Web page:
#16 – Just Business

By the time Hood realized what was happening, his car door had already been torn off and he was flying several feet through the air. He only saw the fleshy blur of an enraged Hercules.

“This violates so many rules, you *!(& pricks!” Hood said, as he fell into a roll on his own front yard.

Jon shrugged. “Hercules is currently unaffiliated. And he’s a citizen of an extradimensional realm that doesn’t have good relations with the United Nations.”

“No one would want to do the paperwork,” Hercules agreed, while he rushed over and caught Hood before he could resist. Holding Hood up by both arms, Hercules turned him around to face Jon.

“You were working with the Silver Scorpions,” Jon said, matter-of-factly.

“Oh, come on, Jon. This is beneath you.”

“No, I’d say getting someone kidnapped is beneath you,” Jon replied, carefully betraying no emotion.

Hood looked thoughtful, and for a moment Jon thought he would talk. Then, suddenly, Hood swung his legs up and put Hercules in a chokehold. Soon Hercules fell, shaking the ground. However, Jon had already activated his gem, which made the chaos of the moment looking just like a slow ballet. Calmly, he pulled out an innocuous golden object, which looked like a small spear. He pointed it at Jon and fired. Even if he wasn’t distracted by Hercules, Hood, even with all of his martial arts training, wouldn’t have had much time to react.

Suddenly Hood looked around. Strange ultraviolet shadows slid and floated around him. The sky was filled with shimmering lights, giving the familiar landscape of his own house the appearance of an alien world. An odd creature, resembling a cross between a manta ray and a giant butterfly, flew past him, making a bizarre gurgling sound as it went.

“What the hell did you do?!” Hood shouted.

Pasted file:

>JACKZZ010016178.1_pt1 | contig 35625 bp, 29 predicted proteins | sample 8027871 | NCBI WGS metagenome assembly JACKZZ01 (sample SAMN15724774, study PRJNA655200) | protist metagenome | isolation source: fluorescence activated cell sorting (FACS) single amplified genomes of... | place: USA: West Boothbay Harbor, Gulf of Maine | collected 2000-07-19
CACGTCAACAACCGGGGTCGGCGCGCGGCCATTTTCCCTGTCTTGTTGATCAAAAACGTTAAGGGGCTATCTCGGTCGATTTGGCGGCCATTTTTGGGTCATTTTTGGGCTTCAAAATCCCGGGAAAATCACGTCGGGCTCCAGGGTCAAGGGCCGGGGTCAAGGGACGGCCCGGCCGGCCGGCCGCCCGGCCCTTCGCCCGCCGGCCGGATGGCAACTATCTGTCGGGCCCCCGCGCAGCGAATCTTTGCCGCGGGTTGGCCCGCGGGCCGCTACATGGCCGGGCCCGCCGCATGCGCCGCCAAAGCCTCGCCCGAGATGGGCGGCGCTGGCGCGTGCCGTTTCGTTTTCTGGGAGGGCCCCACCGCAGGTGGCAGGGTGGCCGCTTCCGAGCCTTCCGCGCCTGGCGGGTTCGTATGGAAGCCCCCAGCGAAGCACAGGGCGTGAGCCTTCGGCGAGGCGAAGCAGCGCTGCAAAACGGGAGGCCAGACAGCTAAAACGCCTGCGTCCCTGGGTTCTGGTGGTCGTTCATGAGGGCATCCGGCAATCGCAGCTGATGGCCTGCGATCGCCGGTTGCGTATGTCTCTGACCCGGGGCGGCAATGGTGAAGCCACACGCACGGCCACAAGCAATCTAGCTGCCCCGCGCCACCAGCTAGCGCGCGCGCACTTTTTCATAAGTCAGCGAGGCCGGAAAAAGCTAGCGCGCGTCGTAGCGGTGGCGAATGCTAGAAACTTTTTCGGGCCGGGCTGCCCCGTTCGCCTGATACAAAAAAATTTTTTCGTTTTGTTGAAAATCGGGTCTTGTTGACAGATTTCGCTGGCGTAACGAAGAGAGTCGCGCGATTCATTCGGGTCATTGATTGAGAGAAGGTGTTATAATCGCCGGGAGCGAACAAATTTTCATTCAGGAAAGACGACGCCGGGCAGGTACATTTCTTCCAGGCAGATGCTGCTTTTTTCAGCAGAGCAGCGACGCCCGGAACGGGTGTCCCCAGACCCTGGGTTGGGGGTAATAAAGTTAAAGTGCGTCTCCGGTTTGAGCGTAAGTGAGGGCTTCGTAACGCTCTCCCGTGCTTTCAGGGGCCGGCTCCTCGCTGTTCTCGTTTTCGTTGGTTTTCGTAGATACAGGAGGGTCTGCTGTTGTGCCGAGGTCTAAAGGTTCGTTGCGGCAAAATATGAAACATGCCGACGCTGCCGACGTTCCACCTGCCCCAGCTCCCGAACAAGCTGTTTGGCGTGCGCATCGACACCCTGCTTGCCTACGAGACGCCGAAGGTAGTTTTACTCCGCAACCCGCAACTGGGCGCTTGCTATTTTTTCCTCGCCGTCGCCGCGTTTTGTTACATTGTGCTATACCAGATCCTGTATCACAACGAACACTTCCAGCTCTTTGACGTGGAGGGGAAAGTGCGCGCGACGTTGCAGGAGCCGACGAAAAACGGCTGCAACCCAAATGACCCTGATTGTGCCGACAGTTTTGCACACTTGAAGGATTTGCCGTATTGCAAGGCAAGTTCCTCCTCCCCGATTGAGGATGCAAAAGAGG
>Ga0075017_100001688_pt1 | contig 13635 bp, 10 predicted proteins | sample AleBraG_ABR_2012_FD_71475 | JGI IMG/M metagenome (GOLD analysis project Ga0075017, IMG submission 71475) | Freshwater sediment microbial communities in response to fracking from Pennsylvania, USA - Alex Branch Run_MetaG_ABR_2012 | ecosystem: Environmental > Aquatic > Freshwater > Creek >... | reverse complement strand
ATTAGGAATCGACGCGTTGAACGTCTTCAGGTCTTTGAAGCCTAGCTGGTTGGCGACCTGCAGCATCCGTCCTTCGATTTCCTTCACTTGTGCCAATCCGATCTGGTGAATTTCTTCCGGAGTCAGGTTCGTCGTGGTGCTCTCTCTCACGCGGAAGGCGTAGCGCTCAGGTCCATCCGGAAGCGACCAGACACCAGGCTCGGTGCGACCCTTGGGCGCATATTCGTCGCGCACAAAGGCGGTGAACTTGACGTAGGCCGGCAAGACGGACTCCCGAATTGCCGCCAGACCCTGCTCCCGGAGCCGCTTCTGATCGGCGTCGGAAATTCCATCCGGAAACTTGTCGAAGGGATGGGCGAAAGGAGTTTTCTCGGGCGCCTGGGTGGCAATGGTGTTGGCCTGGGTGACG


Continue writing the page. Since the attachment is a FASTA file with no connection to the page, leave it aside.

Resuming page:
Jon shrugged. “I just put you slightly out of sync with our normal dimensional frequency. Kind of nifty. It was in the Final Guard’s trophy room. I learned it was the preferred weapon of one of their regulars from the ‘80s, Professor Paradox.”

Hood began to violate his first and most important rule by letting himself feel panic. “Has getting laid by that supercriminal totally turned you evil? You could kill me.”

“Oh, calm down. You’re not so out of sync anything here can hurt you. Physically, anyway.”

“When they find out…”

“They already know. Do you really think the Technocrat would let me take even a stapler out of the confiscated weapons room without a reason? I snitched on you the first chance I got.”

“There’s nothing to snitch!” The Hood screamed defiantly. But then, sheepishly he added, “Nothing I meant to happen, anyway.”

Something in his voice made Jon’s resolve soften, just a little. “Look, if you were ever my friend…if you get in trouble, I’ll talk to them. I promise. Just tell me what happened.”

“They contacted me. Before you ask, I know it had to have been a burner phone,” Hood shook his head. “They flattered me, talked about how unfair it was that the guy who got me hooked again was let go just because he was the right guy for one job. But I swear, on the years we were on the Rooks together, I didn’t know they were going to kidnap him. They just said they had evidence he was getting the Vandals back together, was plotting something big. They just needed someone to help keep a watch over him. They even showed me the proof, or what I thought was the proof, but now…” Hood shook his head.

“I see”, Jon said flatly, as he pressed a button on the device again, causing the strange lights and beings to vanish and returning them to the front yard of an isolated rural house out in northern California.

“What now?” Hood said, more to himself than Jon.

Hercules was in a pose signaling that he would attack again, but Jon stopped him by holding up his hand. “Now if you want a chance of not getting suspended or worse, you’re going to give us what information you have, and then we’re going to wherever they’re keeping Amar.”

At that very moment, Amar was hooked up to an inclined hospital bed. His head was shaven and wrapped in sterile white bandages. Wires of green and blue and purple colors ran from glowing connectors strapped to his skull to a large terminal that buzzed contently.